India is our oldest country office. UNFF began operations in Pune, India in 2009.
Wastepickers in Pune, India
There are an estimated 1,500,000 (15 lakh) wastepickers in India, or about 1% of the population. Maharashtra state has more than 300,000 (3 lakh) wastepickers, with nearly 9,000 of them living in the city of Pune. The proportion of women in the sector is 73%. Wastepickers in Pune are almost exclusively Dalits, of the ‘untouchable’ castes, more specifically the Mahar and the Matang castes. They rank the lowest within the urban occupational hierarchy even within the informal sector.
75% of the wastepicker mothers walk for more than five hours. Many walk up to 10 km (6 miles) a day with loads of up to 40 kgs (80 lbs). 50% of these women work 9-12 hours daily. The average daily earning is 150 Rs ($2 to $3 US). These wastepickers live in urban slums. Slums are overcrowded, dense areas and consist primarily of displaced people who were escaping famines in rural areas, in search of ways to earn a living. The living conditions of slums are quite unhygienic due to lack of proper housing and other basic services.
The UNFF field staff selected two wastepicker slums in Pune in which to work – Panmala Vasahat and Rajiv Gandhi Nagar on Sinhgad Road. Both slums are inhabited by wastepicker mothers and their daughters. These slum areas were selected with the assistance of Kagad Kach Patra Kashtakari Panchayat (KKPKP), the wastepicker union in Pune. We currently support 92 girls and 30 mothers. These girls have been in the program for several years, and have stopped wastepicking altogether.
Our program is largely supported by a grant from Dining for Women. Grant funds are being directed towards providing skills training and microloans to the mothers to start small businesses. Funds are also being used to enroll the daughters in primary school and providing them with extra tutoring. The goal is to free these families of the burden of earning a living by wastepicking. We also provide meals to our children who are enrolled in boarding school.
For detailed information about UNFF Projects in India, please visit the Projects section of this website.
The UNFF team in Pune is led by Project Manager, Ratna Yashwante. The Unforgotten has also hired two young women from the slums to be our field coordinators: Priya Alhat and Shilpa Zombade, whose mothers are wastepickers. Priya and Shilpa receive support from UNFF for their education. Priya is 18 years old, has successfully completed her 12th grade examination and is the field coordinator for Panmala Vasahat. Shilpa is 19 years old, has passed her 10th grade examination and is the field coordinator for Rajiv Gandhi Nagar. We also have a teacher, Sweety, and volunteers Rahul (PhD student) and Hrushikesh (Engineer).
As field coordinators, Priya and Shilpa identify families that survive by wastepicking, mobilize women for Self Help Group meetings, and provide support of school fees or tuition fees to families for girls and collect receipts.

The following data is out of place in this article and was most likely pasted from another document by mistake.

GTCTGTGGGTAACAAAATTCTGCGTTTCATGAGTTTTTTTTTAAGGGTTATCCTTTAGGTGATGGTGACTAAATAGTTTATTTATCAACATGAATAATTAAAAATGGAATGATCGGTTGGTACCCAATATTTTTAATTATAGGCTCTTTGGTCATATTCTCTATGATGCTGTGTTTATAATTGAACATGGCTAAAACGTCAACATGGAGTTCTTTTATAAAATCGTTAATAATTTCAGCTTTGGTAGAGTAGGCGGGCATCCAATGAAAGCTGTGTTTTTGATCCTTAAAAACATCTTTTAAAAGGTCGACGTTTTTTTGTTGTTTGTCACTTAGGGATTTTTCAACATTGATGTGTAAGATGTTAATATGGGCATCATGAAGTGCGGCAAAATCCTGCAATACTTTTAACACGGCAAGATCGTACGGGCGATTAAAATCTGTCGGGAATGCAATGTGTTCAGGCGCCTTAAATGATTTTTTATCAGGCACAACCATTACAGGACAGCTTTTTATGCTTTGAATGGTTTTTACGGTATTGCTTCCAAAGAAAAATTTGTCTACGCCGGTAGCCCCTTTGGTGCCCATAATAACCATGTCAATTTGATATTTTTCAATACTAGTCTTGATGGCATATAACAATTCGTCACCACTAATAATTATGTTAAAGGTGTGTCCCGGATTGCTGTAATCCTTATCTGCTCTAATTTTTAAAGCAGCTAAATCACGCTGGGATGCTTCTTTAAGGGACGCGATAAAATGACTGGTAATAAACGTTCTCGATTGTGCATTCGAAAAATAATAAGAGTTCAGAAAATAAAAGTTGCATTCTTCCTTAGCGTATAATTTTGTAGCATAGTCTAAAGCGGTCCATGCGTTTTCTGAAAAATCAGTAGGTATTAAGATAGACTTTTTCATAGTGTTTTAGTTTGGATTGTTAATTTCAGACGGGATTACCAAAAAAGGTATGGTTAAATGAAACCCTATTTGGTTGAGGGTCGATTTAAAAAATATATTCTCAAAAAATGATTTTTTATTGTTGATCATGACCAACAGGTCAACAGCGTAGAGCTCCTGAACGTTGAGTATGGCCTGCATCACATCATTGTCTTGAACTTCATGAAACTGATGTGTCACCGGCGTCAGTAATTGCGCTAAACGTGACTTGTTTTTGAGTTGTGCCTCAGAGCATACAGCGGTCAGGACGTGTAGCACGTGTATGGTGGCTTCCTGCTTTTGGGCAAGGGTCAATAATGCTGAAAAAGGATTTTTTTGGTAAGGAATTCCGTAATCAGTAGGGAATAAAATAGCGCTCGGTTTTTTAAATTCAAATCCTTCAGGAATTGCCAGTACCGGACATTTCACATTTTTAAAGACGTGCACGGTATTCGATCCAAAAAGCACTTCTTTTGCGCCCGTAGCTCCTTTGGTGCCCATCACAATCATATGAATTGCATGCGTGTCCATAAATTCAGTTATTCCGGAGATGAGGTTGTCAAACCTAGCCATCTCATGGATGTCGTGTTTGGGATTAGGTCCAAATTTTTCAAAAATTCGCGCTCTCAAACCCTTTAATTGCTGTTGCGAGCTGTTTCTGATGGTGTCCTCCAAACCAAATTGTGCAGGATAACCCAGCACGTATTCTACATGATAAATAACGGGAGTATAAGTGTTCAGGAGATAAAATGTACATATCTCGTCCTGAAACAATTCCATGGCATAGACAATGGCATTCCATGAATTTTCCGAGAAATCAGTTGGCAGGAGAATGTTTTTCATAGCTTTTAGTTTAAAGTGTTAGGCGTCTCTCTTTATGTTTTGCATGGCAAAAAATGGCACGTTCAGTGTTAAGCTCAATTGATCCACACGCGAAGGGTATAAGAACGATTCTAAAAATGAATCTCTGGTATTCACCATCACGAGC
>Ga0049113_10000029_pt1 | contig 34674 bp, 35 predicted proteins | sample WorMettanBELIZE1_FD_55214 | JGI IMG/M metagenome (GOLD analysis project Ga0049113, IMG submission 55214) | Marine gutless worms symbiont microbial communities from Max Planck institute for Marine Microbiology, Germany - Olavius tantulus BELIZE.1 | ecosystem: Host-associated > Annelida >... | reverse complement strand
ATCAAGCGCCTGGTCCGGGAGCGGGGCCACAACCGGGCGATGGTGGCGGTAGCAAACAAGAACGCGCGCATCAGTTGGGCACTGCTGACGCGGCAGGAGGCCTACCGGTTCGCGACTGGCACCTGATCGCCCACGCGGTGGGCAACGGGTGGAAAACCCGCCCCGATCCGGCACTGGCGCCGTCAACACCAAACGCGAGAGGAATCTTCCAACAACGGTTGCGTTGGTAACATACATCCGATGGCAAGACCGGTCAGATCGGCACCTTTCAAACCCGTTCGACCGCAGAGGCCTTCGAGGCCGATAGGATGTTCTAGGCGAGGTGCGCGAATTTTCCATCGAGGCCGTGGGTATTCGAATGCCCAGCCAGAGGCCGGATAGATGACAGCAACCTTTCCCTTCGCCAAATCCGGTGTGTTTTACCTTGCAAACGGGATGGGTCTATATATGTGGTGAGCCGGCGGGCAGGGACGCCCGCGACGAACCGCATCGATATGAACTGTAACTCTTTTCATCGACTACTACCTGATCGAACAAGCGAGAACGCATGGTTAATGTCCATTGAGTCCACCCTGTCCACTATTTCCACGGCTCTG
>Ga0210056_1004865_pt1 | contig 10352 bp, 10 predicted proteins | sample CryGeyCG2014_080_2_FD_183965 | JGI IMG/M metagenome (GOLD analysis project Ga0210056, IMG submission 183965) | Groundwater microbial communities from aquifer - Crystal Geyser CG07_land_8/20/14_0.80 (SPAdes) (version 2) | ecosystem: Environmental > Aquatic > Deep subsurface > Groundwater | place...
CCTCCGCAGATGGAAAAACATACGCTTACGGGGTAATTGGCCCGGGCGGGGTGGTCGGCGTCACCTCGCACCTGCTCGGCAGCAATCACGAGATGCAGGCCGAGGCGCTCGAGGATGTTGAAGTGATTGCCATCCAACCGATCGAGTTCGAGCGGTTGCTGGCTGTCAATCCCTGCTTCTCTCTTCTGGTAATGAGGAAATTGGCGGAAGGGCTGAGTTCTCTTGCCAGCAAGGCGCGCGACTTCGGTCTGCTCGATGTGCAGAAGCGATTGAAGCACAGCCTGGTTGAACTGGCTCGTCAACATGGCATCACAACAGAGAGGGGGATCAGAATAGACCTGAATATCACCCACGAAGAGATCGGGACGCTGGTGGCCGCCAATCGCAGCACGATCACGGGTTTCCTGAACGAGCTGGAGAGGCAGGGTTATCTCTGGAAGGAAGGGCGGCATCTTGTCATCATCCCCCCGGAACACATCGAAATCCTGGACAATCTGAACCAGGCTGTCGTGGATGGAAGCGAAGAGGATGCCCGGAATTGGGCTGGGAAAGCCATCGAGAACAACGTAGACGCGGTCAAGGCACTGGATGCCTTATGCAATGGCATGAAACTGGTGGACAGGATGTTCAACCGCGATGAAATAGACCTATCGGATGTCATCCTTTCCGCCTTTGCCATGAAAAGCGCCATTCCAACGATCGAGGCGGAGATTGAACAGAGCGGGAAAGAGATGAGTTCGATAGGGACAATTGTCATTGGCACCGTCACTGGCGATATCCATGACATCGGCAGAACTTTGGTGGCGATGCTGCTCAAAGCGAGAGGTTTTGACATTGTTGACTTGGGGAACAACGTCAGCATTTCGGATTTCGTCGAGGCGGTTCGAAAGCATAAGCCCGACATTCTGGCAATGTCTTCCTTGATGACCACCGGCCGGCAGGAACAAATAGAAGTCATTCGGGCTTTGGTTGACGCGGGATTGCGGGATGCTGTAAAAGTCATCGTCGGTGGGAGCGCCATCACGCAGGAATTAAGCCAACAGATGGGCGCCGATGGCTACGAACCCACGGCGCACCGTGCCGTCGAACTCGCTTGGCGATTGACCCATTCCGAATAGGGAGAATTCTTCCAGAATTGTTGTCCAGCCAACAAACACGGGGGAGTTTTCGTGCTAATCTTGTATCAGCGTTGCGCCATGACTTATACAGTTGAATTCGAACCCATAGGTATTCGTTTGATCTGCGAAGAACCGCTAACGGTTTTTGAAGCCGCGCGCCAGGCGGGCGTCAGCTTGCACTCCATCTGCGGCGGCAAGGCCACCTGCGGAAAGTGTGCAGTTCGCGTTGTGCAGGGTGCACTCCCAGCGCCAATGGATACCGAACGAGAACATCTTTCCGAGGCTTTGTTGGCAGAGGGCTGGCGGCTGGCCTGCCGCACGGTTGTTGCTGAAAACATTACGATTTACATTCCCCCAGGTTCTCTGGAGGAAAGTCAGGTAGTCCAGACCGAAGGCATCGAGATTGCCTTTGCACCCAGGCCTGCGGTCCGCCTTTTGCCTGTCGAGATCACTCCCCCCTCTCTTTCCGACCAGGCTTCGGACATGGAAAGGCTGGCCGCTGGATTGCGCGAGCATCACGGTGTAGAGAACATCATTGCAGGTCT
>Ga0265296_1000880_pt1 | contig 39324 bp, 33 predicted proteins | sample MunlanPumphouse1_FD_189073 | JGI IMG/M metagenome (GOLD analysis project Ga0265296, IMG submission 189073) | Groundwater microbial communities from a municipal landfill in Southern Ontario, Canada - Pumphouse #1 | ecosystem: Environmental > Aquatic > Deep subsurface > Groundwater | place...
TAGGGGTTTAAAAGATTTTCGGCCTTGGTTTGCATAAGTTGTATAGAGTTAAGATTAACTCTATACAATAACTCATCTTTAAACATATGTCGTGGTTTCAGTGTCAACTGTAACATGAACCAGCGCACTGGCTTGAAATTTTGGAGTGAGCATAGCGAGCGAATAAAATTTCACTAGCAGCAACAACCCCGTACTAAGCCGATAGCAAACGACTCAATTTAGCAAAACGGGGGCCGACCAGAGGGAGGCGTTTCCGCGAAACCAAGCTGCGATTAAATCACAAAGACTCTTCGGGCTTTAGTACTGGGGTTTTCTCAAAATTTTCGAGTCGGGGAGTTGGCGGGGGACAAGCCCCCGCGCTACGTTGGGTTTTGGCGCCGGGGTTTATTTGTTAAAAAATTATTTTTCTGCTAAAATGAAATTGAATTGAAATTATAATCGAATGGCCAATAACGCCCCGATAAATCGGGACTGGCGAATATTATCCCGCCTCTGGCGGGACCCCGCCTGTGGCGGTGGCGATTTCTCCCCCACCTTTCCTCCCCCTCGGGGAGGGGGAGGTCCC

As Project Manager, Ratna guides, trains and provides support to field workers in all their tasks. She conducts community meetings with the sponsored women, leads the formation of Self Help Groups (SHG), opens and maintains bank accounts of the SHG, monitors and implements project goals and objectives, tracks the funds and maintains the accounts, prepares reports, and coordinates with outside partners.
Partnerships and Stakeholders
Our work in India would not be possible without the support of Dining for Women (DFW), KKPKP, Planète Urgence and individual donors such as those from the Combined Federal Campaign.
We work closely with KKPKP union of waste pickers in the city. They help us in identifying beneficiaries, doing small research projects, photo documentation or implementing any activities. When required we partner with other Government or Non-Government agencies including schools and educational institutions.
In 2014, in collaboration with Planète Urgence, UNFF hosted two volunteers from France to train the staff and program participants in photography, video documenting and efficient use of video cameras. With their support, UNFF was able to develop a video documentary of UNFF’s work in India / Pune.
UNFF had the opportunity to host one social work intern from Spain for three months. With his help the project was able to develop SHG women interview documentation as well as conduct some group building activities with our girls.
The Kudale family has five daughters. They have lived in the wastepicker slum of Rajiv Gandhi Nagar for the last 10 years. The girls had little chance of obtaining an education and none were in school. Thanks to the support received from The Unforgotten, and the support of the Dining For Women (DFW) grant, the youngest three are now in school. The eldest two Kudale girls work as maids. They dropped out of school at a very young age and are to be married soon. The youngest three were not in school when The Unforgotten field team was surveying the slum community during school hours. As is common in the slums, the parents don’t have their children’s birth certificates. And without them, schools will not admit students. Their parents had tried to enroll them, but with no success. The Unforgotten field staff followed up these cases with the Government General Hospital continuously for three days, and finally obtained the birth certificates for these girls. Then our teacher lobbied the school to admit these three girls. The girls are attending school now, and our tutoring sessions in the community. Thanks to DFW, and the efforts of the Unforgotten staff, three Kudale girls have a chance of receiving an education.